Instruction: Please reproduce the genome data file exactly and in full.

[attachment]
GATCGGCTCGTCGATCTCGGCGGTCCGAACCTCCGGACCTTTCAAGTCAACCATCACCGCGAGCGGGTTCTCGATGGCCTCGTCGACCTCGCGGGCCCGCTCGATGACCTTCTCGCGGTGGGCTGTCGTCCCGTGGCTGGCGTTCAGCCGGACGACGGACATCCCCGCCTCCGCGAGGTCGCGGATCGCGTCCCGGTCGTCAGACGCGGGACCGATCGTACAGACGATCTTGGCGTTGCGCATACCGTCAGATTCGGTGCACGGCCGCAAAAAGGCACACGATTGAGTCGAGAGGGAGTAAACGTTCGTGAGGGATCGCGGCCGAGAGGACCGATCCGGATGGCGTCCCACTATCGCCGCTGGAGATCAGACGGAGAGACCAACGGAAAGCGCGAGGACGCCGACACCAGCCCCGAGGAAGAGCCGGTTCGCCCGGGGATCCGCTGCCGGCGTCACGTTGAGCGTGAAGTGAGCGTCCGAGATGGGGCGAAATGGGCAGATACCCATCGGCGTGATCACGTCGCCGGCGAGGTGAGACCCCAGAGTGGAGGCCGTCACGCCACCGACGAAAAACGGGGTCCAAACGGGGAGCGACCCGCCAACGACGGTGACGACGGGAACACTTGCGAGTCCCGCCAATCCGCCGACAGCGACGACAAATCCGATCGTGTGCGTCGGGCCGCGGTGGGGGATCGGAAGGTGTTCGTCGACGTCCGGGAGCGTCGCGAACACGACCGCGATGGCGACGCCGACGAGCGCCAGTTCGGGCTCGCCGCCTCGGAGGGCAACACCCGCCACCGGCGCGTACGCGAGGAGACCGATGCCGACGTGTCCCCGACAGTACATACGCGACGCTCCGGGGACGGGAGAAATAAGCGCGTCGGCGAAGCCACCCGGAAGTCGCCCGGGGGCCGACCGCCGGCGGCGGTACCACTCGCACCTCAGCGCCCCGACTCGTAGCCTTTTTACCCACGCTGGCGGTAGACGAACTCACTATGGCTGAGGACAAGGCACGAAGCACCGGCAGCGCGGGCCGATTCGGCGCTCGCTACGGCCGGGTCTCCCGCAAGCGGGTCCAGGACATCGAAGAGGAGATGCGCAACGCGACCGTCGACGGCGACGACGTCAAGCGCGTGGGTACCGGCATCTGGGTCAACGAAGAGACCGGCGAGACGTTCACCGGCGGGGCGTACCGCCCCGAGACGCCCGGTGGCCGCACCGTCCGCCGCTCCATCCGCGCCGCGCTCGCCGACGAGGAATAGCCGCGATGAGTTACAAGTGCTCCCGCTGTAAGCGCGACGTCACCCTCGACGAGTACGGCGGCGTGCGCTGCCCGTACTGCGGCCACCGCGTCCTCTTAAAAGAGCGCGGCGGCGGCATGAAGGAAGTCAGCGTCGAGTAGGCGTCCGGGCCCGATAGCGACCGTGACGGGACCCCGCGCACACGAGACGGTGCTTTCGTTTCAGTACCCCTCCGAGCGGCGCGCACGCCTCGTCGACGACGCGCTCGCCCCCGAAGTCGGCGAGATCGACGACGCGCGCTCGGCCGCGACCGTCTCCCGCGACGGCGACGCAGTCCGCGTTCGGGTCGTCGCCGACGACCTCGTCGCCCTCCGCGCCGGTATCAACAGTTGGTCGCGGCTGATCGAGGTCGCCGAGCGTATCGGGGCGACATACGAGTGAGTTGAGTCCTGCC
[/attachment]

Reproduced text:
GATCGGCTCGTCGATCTCGGCGGTCCGAACCTCCGGACCTTTCAAGTCAACCATCACCGCGAGCGGGTTCTCGATGGCCTCGTCGACCTCGCGGGCCCGCTCGATGACCTTCTCGCGGTGGGCTGTCGTCCCGTGGCTGGCGTTCAGCCGGACGACGGACATCCCCGCCTCCGCGAGGTCGCGGATCGCGTCCCGGTCGTCAGACGCGGGACCGATCGTACAGACGATCTTGGCGTTGCGCATACCGTCAGATTCGGTGCACGGCCGCAAAAAGGCACACGATTGAGTCGAGAGGGAGTAAACGTTCGTGAGGGATCGCGGCCGAGAGGACCGATCCGGATGGCGTCCCACTATCGCCGCTGGAGATCAGACGGAGAGACCAACGGAAAGCGCGAGGACGCCGACACCAGCCCCGAGGAAGAGCCGGTTCGCCCGGGGATCCGCTGCCGGCGTCACGTTGAGCGTGAAGTGAGCGTCCGAGATGGGGCGAAATGGGCAGATACCCATCGGCGTGATCACGTCGCCGGCGAGGTGAGACCCCAGAGTGGAGGCCGTCACGCCACCGACGAAAAACGGGGTCCAAACGGGGAGCGACCCGCCAACGACGGTGACGACGGGAACACTTGCGAGTCCCGCCAATCCGCCGACAGCGACGACAAATCCGATCGTGTGCGTCGGGCCGCGGTGGGGGATCGGAAGGTGTTCGTCGACGTCCGGGAGCGTCGCGAACACGACCGCGATGGCGACGCCGACGAGCGCCAGTTCGGGCTCGCCGCCTCGGAGGGCAACACCCGCCACCGGCGCGTACGCGAGGAGACCGATGCCGACGTGTCCCCGACAGTACATACGCGACGCTCCGGGGACGGGAGAAATAAGCGCGTCGGCGAAGCCACCCGGAAGTCGCCCGGGGGCCGACCGCCGGCGGCGGTACCACTCGCACCTCAGCGCCCCGACTCGTAGCCTTTTTACCCACGCTGGCGGTAGACGAACTCACTATGGCTGAGGACAAGGCACGAAGCACCGGCAGCGCGGGCCGATTCGGCGCTCGCTACGGCCGGGTCTCCCGCAAGCGGGTCCAGGACATCGAAGAGGAGATGCGCAACGCGACCGTCGACGGCGACGACGTCAAGCGCGTGGGTACCGGCATCTGGGTCAACGAAGAGACCGGCGAGACGTTCACCGGCGGGGCGTACCGCCCCGAGACGCCCGGTGGCCGCACCGTCCGCCGCTCCATCCGCGCCGCGCTCGCCGACGAGGAATAGCCGCGATGAGTTACAAGTGCTCCCGCTGTAAGCGCGACGTCACCCTCGACGAGTACGGCGGCGTGCGCTGCCCGTACTGCGGCCACCGCGTCCTCTTAAAAGAGCGCGGCGGCGGCATGAAGGAAGTCAGCGTCGAGTAGGCGTCCGGGCCCGATAGCGACCGTGACGGGACCCCGCGCACACGAGACGGTGCTTTCGTTTCAGTACCCCTCCGAGCGGCGCGCACGCCTCGTCGACGACGCGCTCGCCCCCGAAGTCGGCGAGATCGACGACGCGCGCTCGGCCGCGACCGTCTCCCGCGACGGCGACGCAGTCCGCGTTCGGGTCGTCGCCGACGACCTCGTCGCCCTCCGCGCCGGTATCAACAGTTGGTCGCGGCTGATCGAGGTCGCCGAGCGTATCGGGGCGACATACGAGTGAGTTGAGTCCTGCC